edifice. Some folks are like that. They could have had 5 new roofs put on the house with the $35k they saved.

I read a very scholarly article, sometime back, by an FSU Real Estate professor about the various elements of a home and how they independently affect overall price. He, straining my memory, said that the various components affected the price in incrementally different manners. He said that the house was like a bag of groceries. Encapsulated in the overall house was a kitchen, some bathrooms, some counter tops, some flooring, some windows, a roof, a garage, perhaps a pool. The question on the table was where could you best put your money in updating the house? The final answer, as I remember, was the kitchen. I don't think the roof was in the top 3

Now back to the roof people. They are not all that unique. I sold another house, sometime back, that was also built in the 60's. We did not get a lot of showings initially. I suggested to the owner that since he needed a roof anyway, then why not go ahead and put one on. These sellers had treated this home with extreme care and it was in great shape. He did replace the roof and in short order we had a contract that we successfully closed.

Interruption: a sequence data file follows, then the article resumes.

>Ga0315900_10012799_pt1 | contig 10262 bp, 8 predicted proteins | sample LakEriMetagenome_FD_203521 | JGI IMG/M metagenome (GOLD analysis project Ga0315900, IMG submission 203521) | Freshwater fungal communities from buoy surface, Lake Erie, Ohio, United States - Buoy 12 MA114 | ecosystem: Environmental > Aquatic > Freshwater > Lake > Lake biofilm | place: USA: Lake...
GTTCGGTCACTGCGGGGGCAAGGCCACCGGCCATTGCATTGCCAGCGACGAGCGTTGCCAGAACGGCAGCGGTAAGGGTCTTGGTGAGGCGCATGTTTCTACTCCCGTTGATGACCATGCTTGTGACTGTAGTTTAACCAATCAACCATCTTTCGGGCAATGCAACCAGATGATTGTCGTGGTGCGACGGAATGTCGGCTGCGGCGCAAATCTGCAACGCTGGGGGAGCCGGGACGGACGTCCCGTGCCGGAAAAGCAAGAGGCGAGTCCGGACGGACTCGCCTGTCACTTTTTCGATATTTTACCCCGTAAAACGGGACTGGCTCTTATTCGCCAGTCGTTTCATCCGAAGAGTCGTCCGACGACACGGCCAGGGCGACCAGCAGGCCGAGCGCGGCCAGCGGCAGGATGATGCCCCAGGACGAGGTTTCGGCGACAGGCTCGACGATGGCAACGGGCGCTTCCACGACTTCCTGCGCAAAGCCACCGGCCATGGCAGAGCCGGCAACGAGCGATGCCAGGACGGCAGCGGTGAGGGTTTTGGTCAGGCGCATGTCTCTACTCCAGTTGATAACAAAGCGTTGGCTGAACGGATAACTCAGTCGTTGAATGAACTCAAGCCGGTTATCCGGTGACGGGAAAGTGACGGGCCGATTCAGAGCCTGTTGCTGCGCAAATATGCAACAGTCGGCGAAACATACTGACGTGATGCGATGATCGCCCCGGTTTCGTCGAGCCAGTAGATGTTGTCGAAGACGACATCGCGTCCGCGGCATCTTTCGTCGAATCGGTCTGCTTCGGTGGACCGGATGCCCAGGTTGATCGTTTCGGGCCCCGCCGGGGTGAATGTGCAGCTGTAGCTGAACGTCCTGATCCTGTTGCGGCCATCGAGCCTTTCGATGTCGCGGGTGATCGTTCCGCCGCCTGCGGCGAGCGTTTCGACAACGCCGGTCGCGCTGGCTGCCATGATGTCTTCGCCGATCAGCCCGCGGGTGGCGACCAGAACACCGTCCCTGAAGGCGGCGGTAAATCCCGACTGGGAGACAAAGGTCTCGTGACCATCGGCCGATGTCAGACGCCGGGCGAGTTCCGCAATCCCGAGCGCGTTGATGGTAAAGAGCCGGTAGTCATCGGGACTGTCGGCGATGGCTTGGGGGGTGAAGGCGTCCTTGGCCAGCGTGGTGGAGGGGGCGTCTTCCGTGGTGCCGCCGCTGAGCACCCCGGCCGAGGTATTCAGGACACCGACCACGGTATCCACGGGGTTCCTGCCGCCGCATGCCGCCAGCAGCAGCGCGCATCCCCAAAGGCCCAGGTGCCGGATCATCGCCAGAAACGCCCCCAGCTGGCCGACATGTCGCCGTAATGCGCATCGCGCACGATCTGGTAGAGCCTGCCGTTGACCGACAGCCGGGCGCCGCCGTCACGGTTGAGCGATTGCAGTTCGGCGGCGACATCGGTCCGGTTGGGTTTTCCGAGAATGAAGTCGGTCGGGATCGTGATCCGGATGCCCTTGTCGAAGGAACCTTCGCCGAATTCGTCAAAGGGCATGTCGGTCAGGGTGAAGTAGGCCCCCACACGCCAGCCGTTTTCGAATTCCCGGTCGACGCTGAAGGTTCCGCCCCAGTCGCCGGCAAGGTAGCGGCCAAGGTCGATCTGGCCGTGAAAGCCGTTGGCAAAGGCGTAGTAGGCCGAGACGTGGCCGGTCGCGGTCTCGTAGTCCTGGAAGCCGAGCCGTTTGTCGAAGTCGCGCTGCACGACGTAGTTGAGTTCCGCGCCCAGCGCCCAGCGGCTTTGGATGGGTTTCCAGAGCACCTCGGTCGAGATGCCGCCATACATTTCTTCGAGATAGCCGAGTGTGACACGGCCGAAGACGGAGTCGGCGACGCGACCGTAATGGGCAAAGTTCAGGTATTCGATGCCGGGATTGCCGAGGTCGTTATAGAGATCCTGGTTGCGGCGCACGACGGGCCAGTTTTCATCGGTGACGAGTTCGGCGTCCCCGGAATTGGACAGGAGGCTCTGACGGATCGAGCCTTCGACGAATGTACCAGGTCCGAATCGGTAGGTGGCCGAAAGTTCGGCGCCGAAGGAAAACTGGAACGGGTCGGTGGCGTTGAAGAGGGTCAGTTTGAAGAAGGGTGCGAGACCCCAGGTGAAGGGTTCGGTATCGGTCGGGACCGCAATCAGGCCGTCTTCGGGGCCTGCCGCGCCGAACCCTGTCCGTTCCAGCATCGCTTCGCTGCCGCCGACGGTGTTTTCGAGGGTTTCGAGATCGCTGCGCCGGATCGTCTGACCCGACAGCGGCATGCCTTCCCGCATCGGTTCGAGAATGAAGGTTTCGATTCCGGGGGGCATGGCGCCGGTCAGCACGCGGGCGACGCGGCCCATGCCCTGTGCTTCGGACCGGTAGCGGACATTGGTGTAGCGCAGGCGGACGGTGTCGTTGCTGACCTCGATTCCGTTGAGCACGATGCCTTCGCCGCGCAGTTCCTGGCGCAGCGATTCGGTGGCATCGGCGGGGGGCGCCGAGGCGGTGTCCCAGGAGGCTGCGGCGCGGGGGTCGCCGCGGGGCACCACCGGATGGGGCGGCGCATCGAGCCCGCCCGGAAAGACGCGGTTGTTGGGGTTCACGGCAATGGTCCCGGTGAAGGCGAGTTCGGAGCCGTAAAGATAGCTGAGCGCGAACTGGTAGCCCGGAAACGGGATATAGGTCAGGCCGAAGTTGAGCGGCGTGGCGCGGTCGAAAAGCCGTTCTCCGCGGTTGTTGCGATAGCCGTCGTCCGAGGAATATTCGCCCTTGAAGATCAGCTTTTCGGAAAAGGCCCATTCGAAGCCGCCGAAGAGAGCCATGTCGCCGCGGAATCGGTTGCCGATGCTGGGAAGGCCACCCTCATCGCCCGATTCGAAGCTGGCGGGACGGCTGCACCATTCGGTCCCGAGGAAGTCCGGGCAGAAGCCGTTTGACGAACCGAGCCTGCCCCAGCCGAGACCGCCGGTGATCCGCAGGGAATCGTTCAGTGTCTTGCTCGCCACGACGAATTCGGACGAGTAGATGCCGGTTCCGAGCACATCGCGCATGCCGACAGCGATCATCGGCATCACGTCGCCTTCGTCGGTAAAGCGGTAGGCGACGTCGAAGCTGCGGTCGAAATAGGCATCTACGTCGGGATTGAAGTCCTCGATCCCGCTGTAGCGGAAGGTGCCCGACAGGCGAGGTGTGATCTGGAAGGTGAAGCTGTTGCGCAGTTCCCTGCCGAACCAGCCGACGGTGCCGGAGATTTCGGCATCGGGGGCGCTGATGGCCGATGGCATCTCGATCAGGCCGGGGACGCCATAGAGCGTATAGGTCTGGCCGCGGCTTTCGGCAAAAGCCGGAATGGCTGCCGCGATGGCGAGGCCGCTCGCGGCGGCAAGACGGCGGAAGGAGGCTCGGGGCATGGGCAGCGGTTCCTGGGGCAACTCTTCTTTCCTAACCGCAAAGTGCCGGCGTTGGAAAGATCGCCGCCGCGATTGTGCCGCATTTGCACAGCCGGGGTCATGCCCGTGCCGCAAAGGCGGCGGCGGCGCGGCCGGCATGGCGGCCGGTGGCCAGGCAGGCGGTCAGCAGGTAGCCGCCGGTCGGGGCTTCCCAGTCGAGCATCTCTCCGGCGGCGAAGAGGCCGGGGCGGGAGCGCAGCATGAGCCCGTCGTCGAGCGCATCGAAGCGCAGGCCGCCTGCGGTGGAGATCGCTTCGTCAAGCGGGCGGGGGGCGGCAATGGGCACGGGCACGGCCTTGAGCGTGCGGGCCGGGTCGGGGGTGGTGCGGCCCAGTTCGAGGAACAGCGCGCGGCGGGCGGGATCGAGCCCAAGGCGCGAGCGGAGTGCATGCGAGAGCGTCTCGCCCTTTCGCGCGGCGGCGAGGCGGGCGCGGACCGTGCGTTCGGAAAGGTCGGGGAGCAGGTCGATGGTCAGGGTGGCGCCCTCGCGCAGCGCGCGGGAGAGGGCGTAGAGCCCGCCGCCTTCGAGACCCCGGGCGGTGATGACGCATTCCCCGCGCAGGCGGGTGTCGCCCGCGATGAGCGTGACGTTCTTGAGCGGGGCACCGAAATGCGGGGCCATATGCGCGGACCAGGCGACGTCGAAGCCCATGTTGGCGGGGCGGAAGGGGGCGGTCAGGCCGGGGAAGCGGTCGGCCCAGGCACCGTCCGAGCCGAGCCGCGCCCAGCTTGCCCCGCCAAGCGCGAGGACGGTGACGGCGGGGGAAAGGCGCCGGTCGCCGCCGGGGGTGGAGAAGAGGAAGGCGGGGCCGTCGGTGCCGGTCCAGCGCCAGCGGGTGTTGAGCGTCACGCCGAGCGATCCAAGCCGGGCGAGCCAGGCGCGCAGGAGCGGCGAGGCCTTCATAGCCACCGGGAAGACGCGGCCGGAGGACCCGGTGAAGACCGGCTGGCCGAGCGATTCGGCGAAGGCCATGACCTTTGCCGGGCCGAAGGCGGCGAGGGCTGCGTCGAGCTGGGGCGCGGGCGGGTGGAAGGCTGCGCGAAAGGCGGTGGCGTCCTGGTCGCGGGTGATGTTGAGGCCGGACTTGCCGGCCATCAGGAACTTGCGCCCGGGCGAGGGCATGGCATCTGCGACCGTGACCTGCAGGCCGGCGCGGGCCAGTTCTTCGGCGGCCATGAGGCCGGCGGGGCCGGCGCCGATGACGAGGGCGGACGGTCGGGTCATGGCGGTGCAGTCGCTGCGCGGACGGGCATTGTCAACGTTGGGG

Different strokes for different folks. Some pass on a nice home because they don't like the wallpaper in the family room. The WALLPAPER for crying out loud. How much does it cost to replace wall paper? A real estate transaction is an emotional experience at both ends of the spectrum, whether buyer or seller.

I lived in an old farmhouse when I was a child. It had a tin roof on top of it. As I recall, it had some badly rusted areas that probably signalled a new roof was needed. I, being 10 years old, could have cared less. However, I was keenly aware of that roof. It played music to me when it rained. Nothing soothed my soul more than the "rhythm of the falling rain." It put me to sleep as predictably as Ambien does today. Why the Cascades even made a top 10 hit about my roof. I suppose that roofs are important as are hats. The appeal is along a broad span of reasons. All of which could be made painfully obvious after a few sessions with our favorite psychoanalyst.